- - Tuesday, August 5, 2014

Thousands of otherwise law-abiding San Francisco residents face jail time and fines for using their own property. Bay area bureaucrats have stepped into the bedroom with sleeping orders.

Just as smartphone services such as Uber and Lyft have threatened the taxicab industry with competition, another app called Airbnb threatens hoteliers and innkeepers. Airbnb, VRBO and Homeway encourage enterprising homeowners to convert spare bedrooms into cash by welcoming paying visitors from all over the world. The website and smartphone apps coordinate the exchange, allowing vacationers in 192 countries to find a room, a sofa or other place to crash.

Stays in the city where fog crept in on little cat feet are offered in treehouses, castles, mansions and just about anything with four walls and a roof. It’s win-win for everyone, except for the highly regulated hotel industry, which sees the potential for losing customers to less expensive and sometimes more creative alternatives. Americans spend about $160 billion on hotel stays every year, so the industry has dispatched lobbyists to persuade the politicians to do something about the “illegal” competition.

In San Francisco, where Airbnb is headquartered, city officials discovered an ancient city ordinance forbidding residents from subleasing their homes for fewer than 30 days and decided to apply it now. Code enforcers are threatening what they call “micro-preneurs” with $2,700 fines and eviction for renting their property.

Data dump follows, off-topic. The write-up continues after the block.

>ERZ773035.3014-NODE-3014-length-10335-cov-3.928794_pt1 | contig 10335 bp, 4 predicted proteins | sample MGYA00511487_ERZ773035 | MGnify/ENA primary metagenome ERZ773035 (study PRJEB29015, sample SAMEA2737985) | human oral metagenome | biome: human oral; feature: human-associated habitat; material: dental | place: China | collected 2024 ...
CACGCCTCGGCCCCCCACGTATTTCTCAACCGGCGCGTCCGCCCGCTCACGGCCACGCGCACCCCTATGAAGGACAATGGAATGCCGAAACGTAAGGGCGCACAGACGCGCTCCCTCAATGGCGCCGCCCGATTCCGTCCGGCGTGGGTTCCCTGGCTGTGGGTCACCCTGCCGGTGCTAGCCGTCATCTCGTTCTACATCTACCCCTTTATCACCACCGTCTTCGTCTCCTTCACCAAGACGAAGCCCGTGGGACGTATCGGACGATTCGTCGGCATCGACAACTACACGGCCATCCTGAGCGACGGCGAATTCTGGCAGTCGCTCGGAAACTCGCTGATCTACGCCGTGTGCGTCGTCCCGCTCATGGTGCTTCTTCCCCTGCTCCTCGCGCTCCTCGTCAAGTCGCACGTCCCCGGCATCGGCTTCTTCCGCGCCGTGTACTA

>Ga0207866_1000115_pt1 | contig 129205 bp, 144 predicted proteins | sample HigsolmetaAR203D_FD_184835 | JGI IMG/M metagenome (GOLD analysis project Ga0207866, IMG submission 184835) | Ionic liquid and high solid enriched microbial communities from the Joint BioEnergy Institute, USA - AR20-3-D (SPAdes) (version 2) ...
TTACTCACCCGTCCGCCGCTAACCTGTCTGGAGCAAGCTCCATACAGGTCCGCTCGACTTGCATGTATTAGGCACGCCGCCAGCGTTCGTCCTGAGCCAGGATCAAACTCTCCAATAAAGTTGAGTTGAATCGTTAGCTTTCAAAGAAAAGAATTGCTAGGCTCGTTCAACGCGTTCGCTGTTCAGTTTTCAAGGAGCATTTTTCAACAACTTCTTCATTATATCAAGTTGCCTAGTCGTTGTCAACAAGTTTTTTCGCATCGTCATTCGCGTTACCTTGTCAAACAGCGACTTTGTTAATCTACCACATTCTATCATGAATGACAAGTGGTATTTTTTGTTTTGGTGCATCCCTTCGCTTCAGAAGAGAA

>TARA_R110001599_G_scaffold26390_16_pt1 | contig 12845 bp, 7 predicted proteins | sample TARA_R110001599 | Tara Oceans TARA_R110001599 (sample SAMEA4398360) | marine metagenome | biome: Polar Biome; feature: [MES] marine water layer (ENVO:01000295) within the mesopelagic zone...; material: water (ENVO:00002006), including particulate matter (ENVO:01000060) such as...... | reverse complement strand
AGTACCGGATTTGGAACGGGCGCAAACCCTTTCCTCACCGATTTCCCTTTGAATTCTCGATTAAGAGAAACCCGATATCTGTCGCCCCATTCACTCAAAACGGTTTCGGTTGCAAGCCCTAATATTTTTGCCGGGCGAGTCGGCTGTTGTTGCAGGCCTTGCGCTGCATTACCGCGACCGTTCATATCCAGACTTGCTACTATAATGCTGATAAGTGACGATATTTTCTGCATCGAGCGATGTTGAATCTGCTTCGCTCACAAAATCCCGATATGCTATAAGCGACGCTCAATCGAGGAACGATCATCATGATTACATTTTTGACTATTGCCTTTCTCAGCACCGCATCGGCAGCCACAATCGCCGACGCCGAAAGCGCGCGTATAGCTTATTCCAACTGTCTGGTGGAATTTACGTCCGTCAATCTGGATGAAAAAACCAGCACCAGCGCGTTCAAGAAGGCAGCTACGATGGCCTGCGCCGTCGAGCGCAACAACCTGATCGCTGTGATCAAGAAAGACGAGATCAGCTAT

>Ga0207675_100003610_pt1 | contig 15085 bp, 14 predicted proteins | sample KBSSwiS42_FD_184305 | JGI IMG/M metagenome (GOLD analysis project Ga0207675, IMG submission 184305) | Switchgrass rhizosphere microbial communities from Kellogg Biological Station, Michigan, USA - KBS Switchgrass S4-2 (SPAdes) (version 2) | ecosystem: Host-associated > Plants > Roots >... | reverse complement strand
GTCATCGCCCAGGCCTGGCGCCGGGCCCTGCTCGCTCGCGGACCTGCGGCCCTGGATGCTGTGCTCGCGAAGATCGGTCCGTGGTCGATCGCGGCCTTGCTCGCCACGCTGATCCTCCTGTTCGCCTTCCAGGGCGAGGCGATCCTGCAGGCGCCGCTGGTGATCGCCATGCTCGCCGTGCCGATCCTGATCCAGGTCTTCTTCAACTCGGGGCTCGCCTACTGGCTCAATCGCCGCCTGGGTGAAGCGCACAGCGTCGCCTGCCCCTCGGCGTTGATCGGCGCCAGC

Baghdad by the Bay, as the city was once pleased to call itself, ought to be the last place up in arms over allowing visitors to stay in guest bedrooms and empty basements. It wasn’t that many years ago that free-love enthusiasts in San Francisco probably didn’t know half the people who slept in their beds the night before, or who or how many they slept with.

The laissez-faire attitude of the city’s hippie heyday has been replaced by taxing and regulating with gay abandon, and ultimately snuffing anything new, different or oriented to the free market. The city is even considering bribing residents to snitch on neighbors they suspect of using online services to rent extra bedrooms.

San Francisco officials will begin hearing proposals Thursday for new and less onerous guidelines for short-term rentals. One proposal would allow residents to rent accommodations for no more than 180 days a year. City planners, however, want to limit that to 90 days. The bureaucrats want Airbnb to collect a hotel tax. That’s an improvement over banning all short-term rentals, but it still seems not quite cricket for the city council to peep into spare bedrooms.

Better than a 90-day limit, or even a 180-day limit, would be no limit at all. If a law-abiding property owner wants to allow strangers to pay to sleep in his home, that’s his business. The government should butt out.

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